Hermann Helms (1870, Brooklyn, New York, USA - 1963, Brooklyn) was an American chess player, writer, and promoter. He is a member of the United States Chess Hall of Fame, organized as part of the World Chess Hall of Fame.
Helms was born in Brooklyn, but spent much of his childhood in Hamburg, Germany and in Halifax, Canada, where a schoolmate taught him chess. He returned to live in Brooklyn at age 17, and settled there. His first notable chess achievement was as a member of the Brooklyn Chess Club team which won the New York Metropolitan League of 1894-95, with Harry Nelson Pillsbury as captain. As a player, Helms twice won the New York State Championship, in 1906 and 1925, and was of national Master strength, with an emphasis on sharp attacking play. During his chess career, he defeated such powers as Pillsbury and Frank Marshall. Helms also represented the United States in five cable matches against England, in the early part of the 20th century. He retired from most serious chess competition while in his forties, but remained active in blitz tournaments at the Marshall Chess Club until his late eighties.
Helms served as the chess reporter for The New York Times for over fifty years, until 1962. Helms founded the American Chess Bulletin in 1904, and would publish and edit this journal until his death in 1963. Helms wrote chess columns for the Brooklyn Daily Eagle newspaper from 1893 until the paper folded in 1955. Helms also wrote chess columns for the New York World for 15 years, for the New York Post for ten years, and for the New York World and Telegram for ten years.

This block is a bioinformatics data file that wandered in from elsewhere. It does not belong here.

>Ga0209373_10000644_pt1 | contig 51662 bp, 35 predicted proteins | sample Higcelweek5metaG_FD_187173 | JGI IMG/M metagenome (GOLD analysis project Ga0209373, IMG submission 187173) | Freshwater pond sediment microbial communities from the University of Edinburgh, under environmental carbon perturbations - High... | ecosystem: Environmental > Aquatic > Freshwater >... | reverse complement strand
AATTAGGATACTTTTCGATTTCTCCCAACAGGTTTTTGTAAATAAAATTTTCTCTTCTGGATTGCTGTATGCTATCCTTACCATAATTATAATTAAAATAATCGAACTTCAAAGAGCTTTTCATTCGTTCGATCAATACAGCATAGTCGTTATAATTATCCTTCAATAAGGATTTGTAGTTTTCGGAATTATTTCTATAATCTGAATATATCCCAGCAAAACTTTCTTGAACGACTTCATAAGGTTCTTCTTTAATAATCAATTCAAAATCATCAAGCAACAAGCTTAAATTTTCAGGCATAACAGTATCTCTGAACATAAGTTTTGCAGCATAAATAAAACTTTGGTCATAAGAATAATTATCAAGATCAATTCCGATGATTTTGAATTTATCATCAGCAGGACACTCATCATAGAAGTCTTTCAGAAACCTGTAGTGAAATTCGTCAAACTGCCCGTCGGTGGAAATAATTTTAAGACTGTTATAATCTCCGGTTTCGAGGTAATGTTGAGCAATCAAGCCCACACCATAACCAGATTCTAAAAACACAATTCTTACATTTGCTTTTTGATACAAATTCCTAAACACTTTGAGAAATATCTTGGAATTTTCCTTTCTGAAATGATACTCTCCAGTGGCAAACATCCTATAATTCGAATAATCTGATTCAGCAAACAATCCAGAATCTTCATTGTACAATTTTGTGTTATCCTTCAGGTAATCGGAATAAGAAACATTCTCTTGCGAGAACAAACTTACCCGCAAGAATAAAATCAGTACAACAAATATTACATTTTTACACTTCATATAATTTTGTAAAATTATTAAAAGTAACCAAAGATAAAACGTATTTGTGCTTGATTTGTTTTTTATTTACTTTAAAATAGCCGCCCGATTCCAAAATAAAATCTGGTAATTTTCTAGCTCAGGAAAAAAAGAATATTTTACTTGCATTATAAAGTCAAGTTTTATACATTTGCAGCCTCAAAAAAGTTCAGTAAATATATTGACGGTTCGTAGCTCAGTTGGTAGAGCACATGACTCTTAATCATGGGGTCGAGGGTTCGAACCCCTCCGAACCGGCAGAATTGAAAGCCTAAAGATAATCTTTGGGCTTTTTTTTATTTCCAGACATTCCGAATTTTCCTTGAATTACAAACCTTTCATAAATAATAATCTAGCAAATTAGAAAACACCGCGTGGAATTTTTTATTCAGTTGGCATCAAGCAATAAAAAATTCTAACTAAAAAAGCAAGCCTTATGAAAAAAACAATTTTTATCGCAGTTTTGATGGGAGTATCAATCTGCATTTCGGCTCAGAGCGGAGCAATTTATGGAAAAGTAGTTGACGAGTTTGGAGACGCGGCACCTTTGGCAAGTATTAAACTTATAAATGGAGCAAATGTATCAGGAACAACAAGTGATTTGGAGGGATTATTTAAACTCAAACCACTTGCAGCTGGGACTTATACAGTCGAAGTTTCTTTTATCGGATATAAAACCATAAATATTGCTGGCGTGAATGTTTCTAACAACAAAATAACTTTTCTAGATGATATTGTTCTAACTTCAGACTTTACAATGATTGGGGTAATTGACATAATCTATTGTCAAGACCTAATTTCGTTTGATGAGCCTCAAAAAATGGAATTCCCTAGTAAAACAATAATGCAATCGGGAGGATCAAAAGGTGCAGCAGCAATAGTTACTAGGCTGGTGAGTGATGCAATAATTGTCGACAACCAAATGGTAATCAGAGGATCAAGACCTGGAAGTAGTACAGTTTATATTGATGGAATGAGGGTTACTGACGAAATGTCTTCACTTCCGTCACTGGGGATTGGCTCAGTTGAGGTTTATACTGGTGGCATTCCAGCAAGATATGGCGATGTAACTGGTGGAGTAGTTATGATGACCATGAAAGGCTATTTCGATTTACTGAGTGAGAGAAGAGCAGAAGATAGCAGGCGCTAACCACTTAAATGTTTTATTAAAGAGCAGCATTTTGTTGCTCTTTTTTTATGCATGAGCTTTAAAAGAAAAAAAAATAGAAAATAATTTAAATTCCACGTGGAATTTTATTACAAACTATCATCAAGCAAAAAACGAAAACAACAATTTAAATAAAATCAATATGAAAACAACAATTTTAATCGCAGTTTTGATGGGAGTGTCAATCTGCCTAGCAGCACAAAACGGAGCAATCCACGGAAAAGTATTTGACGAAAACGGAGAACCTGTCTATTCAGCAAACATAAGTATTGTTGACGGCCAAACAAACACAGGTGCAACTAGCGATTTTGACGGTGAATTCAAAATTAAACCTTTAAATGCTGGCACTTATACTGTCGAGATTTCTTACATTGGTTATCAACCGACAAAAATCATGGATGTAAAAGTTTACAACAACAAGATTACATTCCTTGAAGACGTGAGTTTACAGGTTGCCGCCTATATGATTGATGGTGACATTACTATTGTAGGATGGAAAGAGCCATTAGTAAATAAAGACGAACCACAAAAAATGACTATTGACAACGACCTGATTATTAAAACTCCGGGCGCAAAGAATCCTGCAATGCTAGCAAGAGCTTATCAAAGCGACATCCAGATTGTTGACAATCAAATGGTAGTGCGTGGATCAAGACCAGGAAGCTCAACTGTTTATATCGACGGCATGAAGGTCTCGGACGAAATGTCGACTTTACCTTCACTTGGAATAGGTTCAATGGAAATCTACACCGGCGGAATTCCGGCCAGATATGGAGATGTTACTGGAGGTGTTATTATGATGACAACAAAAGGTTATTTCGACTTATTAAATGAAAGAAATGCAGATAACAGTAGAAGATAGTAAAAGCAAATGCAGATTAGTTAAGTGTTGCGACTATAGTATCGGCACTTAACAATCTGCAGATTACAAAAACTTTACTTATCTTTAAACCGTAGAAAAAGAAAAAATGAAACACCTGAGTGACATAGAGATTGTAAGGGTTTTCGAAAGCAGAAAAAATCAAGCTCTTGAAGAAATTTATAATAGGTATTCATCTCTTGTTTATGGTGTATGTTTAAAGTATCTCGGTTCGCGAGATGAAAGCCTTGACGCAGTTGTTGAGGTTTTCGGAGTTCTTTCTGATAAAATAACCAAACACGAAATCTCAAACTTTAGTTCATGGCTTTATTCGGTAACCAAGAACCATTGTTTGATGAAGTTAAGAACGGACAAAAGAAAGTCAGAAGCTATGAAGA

Helms helped to organize two great international grandmaster events: New York 1924 chess tournament (won by Emanuel Lasker) and New York 1927 chess tournament (won by José Raúl Capablanca), which are among the most important tournaments ever staged. He edited the tournament books for those two events, which were written by Alexander Alekhine. Helms also organized and promoted national chess tours for top players such as Capablanca, Alekhine, Lasker, Géza Maróczy, and Frank Marshall.
Helms was formally recognized in 1943 by the United States Chess Federation as the 'Dean of American Chess', and held this designation until his death at age 93 in 1963. Helms was called "the most important journalist in American chess history" by Arnold Denker and Larry Parr, in their well-respected 1995 book The Bobby Fischer I Knew And Other Stories (p. 329), which is the major source for this article.
Helms assisted Bobby Fischer in 1951 with his move into organized chess, when he responded to a letter from Bobby's mother Regina Fischer, who was seeking opponents in Brooklyn for her eight-year-old son. Helms encouraged and stimulated the young Fischer, who would develop very rapidly, and become U.S. Champion by age 14 in 1957, later going on to win the World Chess Championship in 1972.
There is a small file of ten of his games at chessgames.com. This includes several wins over Frank Marshall, one of the world's top players, as well as Helms' 'Immortal Game', a well-known stunning tactical win over James Smyth in 1915.
Helms was inducted into the United States Chess Hall of Fame in 1988.